The mechanisms are often flawed, but many of those flaws can be corrected if the need for accountability is effectively balanced with the need to build a stable society and sustainable peace
In the past two decades, transitional justice (TJ) mechanisms have abounded in Africa. They have met with limited success. Many of them have mirrored the governance challenges that gave rise to conflict in the first place and have not been properly designed or implemented.
Truth commissions (TRCs), for example, have either not been independent or not perceived as such, or they have failed to take advantage of local and traditional means of reconciliation. In other cases, the limited scope of their mandate and the choice of commissioners has deprived others of credibility.
Many African countries are yet to domesticate the Rome Statute. This makes it difficult for them to prosecute serious crimes under local laws. In Uganda, for example, attempts to prosecute international crimes in domestic courts have encountered a series of challenges including limited capacity, inadequate legal framework and selective prosecutions. There is also a backlash against the International Criminal Court (ICC) due to the perceived importation of western notions of justice, disregard for local perceptions of justice and the perceived selective targeting of African states, while even worse atrocities happen in other places such as Syria and the Gaza Strip. African leaders see the ICC as a replication of the global hegemony of western states and the prioritisation of criminal justice over other transitional justice measures which promote healing, social harmony and reconciliation.
Funders must ensure that there is local ownership of projects. Attempts by some to impose a one-size-fits-all approach to post-conflict contexts should also be resisted.
For TJ processes to succeed, it is essential to balance the need for accountability with the need to build a stable society and a sustainable peace, in which both the rule of law and reconciliation can flourish. It is also essential for TJ to shift its focus from mechanisms and processes to outcomes. Pursuing truth and justice should contribute to vindicating victims’ rights, eradicating a culture of impunity and rebuilding social relations.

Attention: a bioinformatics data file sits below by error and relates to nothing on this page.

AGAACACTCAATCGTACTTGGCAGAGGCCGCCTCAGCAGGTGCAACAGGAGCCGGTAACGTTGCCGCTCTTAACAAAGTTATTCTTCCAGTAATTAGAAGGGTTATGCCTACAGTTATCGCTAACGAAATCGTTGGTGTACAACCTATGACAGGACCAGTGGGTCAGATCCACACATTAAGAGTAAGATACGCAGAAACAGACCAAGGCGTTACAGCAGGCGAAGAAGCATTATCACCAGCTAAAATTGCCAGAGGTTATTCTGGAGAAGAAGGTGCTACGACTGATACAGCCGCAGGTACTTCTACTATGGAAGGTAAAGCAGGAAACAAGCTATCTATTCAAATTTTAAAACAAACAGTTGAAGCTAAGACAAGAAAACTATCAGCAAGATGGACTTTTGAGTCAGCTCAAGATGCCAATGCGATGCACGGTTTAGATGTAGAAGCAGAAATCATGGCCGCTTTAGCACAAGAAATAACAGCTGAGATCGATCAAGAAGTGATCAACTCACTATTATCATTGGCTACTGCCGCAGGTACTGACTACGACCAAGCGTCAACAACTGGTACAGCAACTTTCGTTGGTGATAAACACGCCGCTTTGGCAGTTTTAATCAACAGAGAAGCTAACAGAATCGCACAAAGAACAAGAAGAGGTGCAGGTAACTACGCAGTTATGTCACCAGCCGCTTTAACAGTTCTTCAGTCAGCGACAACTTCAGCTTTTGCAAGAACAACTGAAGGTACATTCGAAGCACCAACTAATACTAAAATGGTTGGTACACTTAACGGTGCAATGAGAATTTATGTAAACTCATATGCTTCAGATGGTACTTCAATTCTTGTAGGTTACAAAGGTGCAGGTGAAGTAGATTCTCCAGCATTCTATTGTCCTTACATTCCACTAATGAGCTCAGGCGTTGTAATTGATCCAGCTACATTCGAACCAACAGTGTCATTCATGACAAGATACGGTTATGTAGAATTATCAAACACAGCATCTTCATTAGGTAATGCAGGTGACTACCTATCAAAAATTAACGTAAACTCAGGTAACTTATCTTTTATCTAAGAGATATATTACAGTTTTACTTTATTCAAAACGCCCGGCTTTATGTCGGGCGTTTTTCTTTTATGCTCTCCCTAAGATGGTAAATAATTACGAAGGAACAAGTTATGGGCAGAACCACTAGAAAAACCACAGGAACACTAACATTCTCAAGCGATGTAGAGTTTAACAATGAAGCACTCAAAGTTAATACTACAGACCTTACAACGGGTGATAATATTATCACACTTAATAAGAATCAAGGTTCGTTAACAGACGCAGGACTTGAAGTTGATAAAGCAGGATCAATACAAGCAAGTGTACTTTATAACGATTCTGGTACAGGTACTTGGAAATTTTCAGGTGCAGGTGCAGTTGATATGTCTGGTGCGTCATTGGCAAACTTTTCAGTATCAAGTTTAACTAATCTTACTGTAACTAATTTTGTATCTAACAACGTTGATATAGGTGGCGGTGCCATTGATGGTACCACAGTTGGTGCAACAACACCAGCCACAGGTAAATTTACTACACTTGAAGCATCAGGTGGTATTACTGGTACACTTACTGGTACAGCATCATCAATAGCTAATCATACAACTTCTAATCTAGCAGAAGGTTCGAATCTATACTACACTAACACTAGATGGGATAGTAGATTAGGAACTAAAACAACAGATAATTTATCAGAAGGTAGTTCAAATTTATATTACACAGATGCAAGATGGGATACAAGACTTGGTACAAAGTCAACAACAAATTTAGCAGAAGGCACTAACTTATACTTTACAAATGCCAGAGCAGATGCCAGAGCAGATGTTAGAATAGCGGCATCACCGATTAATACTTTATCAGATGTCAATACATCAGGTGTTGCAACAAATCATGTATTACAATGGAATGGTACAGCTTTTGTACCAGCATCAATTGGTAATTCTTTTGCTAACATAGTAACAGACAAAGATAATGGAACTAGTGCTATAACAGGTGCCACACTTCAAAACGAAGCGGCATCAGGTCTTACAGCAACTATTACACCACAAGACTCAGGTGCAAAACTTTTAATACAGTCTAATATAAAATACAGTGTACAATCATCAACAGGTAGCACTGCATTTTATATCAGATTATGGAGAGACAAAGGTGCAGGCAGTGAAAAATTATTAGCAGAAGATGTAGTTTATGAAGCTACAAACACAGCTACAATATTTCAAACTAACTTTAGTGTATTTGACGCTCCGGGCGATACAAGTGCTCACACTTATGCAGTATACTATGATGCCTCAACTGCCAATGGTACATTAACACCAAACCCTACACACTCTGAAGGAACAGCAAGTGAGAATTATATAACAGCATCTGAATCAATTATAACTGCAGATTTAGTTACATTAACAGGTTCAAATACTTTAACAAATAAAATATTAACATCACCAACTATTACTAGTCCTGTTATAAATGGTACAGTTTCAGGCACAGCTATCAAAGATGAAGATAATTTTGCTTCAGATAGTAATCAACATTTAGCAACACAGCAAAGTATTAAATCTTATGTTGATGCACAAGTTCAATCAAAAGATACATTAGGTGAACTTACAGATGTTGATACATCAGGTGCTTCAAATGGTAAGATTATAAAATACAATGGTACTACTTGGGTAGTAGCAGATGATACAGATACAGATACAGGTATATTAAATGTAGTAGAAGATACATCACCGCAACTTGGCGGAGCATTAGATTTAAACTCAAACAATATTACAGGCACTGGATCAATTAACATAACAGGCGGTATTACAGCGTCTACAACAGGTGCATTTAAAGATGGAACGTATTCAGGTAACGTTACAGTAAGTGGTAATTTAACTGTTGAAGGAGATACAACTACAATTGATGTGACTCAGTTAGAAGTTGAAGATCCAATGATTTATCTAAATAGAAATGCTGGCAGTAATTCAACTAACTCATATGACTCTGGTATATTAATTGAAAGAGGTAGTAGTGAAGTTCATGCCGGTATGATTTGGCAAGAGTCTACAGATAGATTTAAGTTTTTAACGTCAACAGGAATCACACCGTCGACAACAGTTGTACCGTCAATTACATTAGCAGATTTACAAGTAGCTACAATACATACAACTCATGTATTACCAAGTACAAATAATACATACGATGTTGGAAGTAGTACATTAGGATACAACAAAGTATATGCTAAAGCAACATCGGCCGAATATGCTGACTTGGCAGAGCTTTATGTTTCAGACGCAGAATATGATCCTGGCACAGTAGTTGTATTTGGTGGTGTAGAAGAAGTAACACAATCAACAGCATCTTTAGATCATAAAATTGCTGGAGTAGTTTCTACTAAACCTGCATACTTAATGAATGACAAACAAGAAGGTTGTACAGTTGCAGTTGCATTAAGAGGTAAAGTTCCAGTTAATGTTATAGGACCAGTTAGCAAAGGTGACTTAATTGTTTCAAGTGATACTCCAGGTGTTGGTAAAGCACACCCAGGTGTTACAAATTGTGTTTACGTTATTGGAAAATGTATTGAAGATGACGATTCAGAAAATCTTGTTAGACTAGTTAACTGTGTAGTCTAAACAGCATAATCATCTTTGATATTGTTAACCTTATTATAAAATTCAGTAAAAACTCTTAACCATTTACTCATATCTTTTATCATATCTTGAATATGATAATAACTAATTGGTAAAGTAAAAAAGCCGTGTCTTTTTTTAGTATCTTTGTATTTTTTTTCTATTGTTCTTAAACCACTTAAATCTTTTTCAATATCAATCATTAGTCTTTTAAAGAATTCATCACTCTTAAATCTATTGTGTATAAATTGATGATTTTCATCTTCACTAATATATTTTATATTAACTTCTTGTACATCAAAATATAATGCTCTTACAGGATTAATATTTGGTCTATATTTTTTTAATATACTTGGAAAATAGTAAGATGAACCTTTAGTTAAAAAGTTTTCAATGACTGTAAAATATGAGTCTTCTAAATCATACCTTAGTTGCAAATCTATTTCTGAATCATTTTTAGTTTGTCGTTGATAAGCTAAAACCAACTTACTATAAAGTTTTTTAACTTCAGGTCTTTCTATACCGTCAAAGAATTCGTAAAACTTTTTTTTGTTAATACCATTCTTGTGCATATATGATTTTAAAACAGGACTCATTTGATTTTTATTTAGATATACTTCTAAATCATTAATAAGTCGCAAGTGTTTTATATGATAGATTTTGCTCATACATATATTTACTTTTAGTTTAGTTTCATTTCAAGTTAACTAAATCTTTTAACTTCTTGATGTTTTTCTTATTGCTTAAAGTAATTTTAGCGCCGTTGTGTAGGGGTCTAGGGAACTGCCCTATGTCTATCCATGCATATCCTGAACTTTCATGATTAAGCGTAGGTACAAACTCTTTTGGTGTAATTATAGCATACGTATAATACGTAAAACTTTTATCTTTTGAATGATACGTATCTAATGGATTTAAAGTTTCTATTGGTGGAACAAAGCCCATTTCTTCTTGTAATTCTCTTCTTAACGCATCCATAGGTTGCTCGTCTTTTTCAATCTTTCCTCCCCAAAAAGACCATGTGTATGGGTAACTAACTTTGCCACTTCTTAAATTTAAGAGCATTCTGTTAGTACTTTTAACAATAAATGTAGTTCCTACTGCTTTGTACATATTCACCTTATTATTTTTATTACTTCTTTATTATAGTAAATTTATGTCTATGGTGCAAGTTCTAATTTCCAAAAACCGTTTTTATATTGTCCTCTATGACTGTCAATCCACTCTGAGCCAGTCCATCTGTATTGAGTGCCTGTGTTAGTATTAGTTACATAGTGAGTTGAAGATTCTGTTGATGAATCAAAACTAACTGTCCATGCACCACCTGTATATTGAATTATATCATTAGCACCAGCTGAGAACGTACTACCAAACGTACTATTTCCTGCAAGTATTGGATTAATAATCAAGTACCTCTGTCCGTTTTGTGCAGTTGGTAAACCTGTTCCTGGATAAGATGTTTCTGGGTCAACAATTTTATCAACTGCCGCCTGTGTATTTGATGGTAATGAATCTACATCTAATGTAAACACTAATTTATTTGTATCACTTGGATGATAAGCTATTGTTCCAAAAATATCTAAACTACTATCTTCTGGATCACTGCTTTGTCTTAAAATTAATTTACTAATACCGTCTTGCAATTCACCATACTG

TJ processes also need to respect diversity and consider the ethnic, religious, gender and regional composition of the country. Many processes have failed to address the gendered patterns of violations experienced by women during conflict, while traditional and customary laws are mostly and unfairly dismissed. Traditional dispute-resolution practices may be especially relevant for dealing with certain types of crimes in post-conflict societies and for reintegrating lower-level perpetrators into communities.
The role of civil society is vital. Successful transitional justice experiences have depended upon the contributions of a thriving civil society. With closing spaces for civil society to operate and the adoption of laws that limit and exercise control over CSOs, the chances increase that TJ processes will be alien and distant to those meant to benefit from them.
Focusing on victims will inevitably lead to addressing the root causes of the conflict, which can be traced to poverty, inequality, and underdevelopment.
Because TJ mechanisms have struggled with the issue of funding, the agenda is sometimes driven by donors. Funders must ensure that there is local ownership of projects. Attempts by some to impose a one-size-fits-all approach to post-conflict contexts should also be resisted. Getting local communities to own the process by being involved in the design, implementation and evaluation of the process can help hold governments accountable and increase the prospects of making the process more sustainable.
Finally, for TJ interventions to adequately address the systemic and structural causes of mass human rights violations, they must be victim-centred. Donors and funders must avoid the mistake made in Sierra Leone, where sufficient funds were provided for the disarmament and rehabilitation of the warlords but very limited funds were provided to rehabilitate and resettle the victims. Focusing on victims will inevitably lead to addressing the root causes of the conflict, which can be traced to poverty, inequality, and underdevelopment. It is crucial to make the link between the broad aims of TJ including achieving sustainable peace and preventing conflict and meeting goal 16 of the Sustainable Development Goals.
Abdul Tejan-Cole is senior director of Mighty Earth